Let’s Talk about Pork…
For this recipe we used beautiful double cut bone in tomahawk pork chops that we picked up from the local butcher. We highly recommend this cut not only for its flavor and juiciness but for the epic presentation. If you can’t acquire one of these monster chips, fear not. You can use any thick cut pork chop or take a boneless pork loin and cut it into 2 inch thick pork steaks.
How to Get Great Grill Marks
When grilling any steaks or chops we all love to see those perfect diamond grill marks. To us it says the meat was prepared with love by someone who knows what the hell they’re doing. To get perfect grill marks you need a few things. First a hot grill with even heat. Second, you need grates that are lightly oiled just before you lay the meat down. Finally it’s about the placement of the meat.
Picture a clock in front of you and the grates are pointed at twelve and six. You want to lay the meat down so that the steak or chops are pointed at ten and four on the clock. After the meat is down don’t touch it for 2-3 minutes. After that you want to rotate the meat to a fresh part of the grill to a two and eight position and then leave it alone for another 2-3 minutes. Repeat the same method on the other side so that you have perfect grill marks on both sides.
To finish the meat I place on a tray or foil over indirect heat until I’ve reached the desired internal temperature. Roast the meat for about 5 minutes before slicing and serving.
What Internal Temperature Should Pork Chops Be??
Long ago when meat preparation was questionable and food borne illness was a higher concern pork chops were recommended to be cooked to an internal temperature of 160 degrees F. Just like poultry. This made the pork very dry and grainy. I think this is why pork chops got a bad rap over the years.
Fast forward to today with much higher quality meat and better understanding of food safety the federal guidelines in the United States have lowered the recommended internal temperature of pork to 145 degrees F. Pork chops across America rejoiced at the news that they would no longer be served over cooked and dry.
When cooking any type of meat you will experience carryover cooking. This is where the meat's internal temperature continues to rise even after it’s been removed from the heat. The hotter the grill temperature the more the meat will continue to cook once removed. I always plan that my steaks and chops will rise about 3-5 degrees F. after removing them from the grill. The leaner the meat the more important this can be to remove the meat from the heat a few degrees early.
Seasoning and Sauce
For these chops we keep it simple with just salt pepper and garlic seasoning. Try to avoid using spices with sugars or paprika because they tend to burn. You can add the flavor in the form of a finishing glaze just like you would brush on pork ribs during the final portion of the cook so that the sauce has time to absorb into the meat.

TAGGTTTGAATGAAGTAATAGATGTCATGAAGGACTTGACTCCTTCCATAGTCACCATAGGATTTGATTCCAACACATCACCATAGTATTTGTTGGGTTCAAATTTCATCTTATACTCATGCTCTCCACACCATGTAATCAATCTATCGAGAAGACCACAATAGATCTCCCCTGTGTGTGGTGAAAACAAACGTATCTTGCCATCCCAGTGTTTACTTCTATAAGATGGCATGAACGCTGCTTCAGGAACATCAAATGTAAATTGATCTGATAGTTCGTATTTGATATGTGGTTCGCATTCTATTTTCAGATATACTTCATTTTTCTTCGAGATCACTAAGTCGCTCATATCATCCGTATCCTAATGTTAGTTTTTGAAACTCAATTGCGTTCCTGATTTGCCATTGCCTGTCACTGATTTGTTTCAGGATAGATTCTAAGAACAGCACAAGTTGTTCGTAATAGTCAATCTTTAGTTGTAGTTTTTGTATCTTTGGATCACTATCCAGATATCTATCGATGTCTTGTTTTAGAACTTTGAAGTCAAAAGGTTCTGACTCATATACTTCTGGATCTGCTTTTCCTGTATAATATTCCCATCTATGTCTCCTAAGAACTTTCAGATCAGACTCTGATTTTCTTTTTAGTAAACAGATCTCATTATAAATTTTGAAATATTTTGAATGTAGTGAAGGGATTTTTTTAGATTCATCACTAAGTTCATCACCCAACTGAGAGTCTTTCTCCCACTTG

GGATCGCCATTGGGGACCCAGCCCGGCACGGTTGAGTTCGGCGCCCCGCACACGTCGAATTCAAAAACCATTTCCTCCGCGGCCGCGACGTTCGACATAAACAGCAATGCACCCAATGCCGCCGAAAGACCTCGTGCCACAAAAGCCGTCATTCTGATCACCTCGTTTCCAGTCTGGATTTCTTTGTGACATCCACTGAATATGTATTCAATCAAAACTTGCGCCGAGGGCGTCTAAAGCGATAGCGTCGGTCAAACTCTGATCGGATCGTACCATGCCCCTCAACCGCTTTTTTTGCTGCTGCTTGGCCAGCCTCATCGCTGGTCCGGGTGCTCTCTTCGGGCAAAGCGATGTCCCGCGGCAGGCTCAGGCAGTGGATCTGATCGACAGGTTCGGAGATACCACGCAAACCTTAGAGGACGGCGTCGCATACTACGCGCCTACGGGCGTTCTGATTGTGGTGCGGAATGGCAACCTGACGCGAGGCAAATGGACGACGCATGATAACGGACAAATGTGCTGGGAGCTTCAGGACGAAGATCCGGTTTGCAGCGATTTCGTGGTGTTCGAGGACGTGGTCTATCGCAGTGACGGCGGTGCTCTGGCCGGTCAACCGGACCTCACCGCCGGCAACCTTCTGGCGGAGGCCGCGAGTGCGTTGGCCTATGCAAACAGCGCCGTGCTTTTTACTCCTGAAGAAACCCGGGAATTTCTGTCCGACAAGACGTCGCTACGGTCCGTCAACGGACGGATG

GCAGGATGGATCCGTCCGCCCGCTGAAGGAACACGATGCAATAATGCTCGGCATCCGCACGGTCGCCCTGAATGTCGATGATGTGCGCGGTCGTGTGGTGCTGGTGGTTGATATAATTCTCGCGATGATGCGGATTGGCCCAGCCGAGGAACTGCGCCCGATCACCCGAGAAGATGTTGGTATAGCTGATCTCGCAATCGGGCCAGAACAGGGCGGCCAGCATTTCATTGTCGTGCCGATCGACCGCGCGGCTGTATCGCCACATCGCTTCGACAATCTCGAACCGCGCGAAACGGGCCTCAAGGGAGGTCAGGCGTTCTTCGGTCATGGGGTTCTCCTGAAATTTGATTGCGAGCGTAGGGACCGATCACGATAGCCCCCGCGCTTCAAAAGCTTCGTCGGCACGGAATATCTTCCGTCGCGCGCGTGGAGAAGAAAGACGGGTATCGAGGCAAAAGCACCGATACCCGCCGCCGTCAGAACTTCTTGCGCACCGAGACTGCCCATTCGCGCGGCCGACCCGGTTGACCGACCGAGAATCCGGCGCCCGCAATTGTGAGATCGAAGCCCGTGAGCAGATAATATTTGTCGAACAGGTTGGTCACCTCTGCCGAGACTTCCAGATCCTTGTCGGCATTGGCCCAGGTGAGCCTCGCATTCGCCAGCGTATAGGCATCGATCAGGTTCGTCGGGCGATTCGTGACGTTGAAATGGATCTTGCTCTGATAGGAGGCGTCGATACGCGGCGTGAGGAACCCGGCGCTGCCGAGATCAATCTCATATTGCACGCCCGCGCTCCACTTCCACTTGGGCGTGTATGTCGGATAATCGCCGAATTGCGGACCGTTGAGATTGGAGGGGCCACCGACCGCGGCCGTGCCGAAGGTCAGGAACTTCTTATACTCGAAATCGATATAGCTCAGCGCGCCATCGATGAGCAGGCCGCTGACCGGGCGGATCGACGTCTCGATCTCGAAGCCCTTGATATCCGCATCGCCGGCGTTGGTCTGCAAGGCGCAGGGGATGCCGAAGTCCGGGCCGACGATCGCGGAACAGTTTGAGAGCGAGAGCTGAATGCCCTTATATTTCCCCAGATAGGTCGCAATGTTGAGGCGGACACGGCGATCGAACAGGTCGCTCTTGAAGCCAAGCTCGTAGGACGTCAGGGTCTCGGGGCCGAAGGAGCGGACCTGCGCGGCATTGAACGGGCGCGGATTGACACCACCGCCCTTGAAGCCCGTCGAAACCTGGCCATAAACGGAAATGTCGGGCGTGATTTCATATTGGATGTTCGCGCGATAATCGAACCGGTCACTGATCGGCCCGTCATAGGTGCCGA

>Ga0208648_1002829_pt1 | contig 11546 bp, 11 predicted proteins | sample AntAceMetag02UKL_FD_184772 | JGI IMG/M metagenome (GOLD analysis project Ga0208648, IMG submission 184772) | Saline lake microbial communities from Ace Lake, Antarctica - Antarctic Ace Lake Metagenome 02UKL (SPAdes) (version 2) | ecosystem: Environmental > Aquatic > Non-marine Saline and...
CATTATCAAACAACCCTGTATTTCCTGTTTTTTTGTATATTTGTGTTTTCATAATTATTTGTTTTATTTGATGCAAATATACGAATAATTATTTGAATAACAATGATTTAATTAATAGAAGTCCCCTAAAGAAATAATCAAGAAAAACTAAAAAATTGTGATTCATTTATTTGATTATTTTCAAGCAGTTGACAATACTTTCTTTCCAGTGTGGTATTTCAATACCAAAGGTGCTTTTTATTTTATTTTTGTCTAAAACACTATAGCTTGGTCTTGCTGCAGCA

We chose a South Carolina mustard sauce because it has the perfect balance of tanginess and sweet. The sauce has a beautiful golden color and is outstanding on pork chicken and even shrimp.
South Carolina Mustard Sauce
½ cup Brown Sugar
¾ cup Yellow Mustard
¼ cup Apple Cider Vinegar
2 tbsp Molasses
1 tbsp Ketchup
2 tbsp Worcestershire
1 tsp Smoked Paprika
1 tsp Granulated Onion
1 tsp Granulated Garlic
½ tsp Salt
Crumble the brown sugar to remove any lumps then add mustard and vinegar. Whisk until smooth then add remaining ingredients and whisk again to combine.
Grilled Tomahawk Pork Chop
1 Large Double Cut Bone In Pork Chop (about 2 inches thick)
¼ tsp Sea Salt
¼ tsp Coarse Black Pepper
⅛ tsp Granulated Garlic
⅛ tsp Granulated Onion
2 tsp Avocado Oil
- Brush the pork chop on all sides with avocado oil or any neutral flavored oil and then season liberally with sea salt, black pepper, garlic and onion seasoning blend. Let the meat sit in the fridge uncovered while you heat up the grill.
- Once you have a hot 2 zone fire set for direct and indirect cooking. Make sure to clean the grill grates and lightly brush with oil. Place the pork chop on the grates pointed at the ten and four positions of a clock for about 2 minutes. Then rotate the chops to the three and eight position for another 2 minutes. After that brush and re oil the grates and repeat the process on the other side of the pork chop.
- After you have perfect grill marks on both sides, move the chops to the indirect cooking zone. Brush the chops with a light coating of the mustard sauce then set the chops bone side down on its side to continue cooking until you reach an internal temperature of about 140-145 degrees F. You may decide to brush on a few more coats of sauce depending on how much sauce you like on your pork.
- Once the Pork Chop is fully cooked let it rest for about 5 minutes before slicing and serving.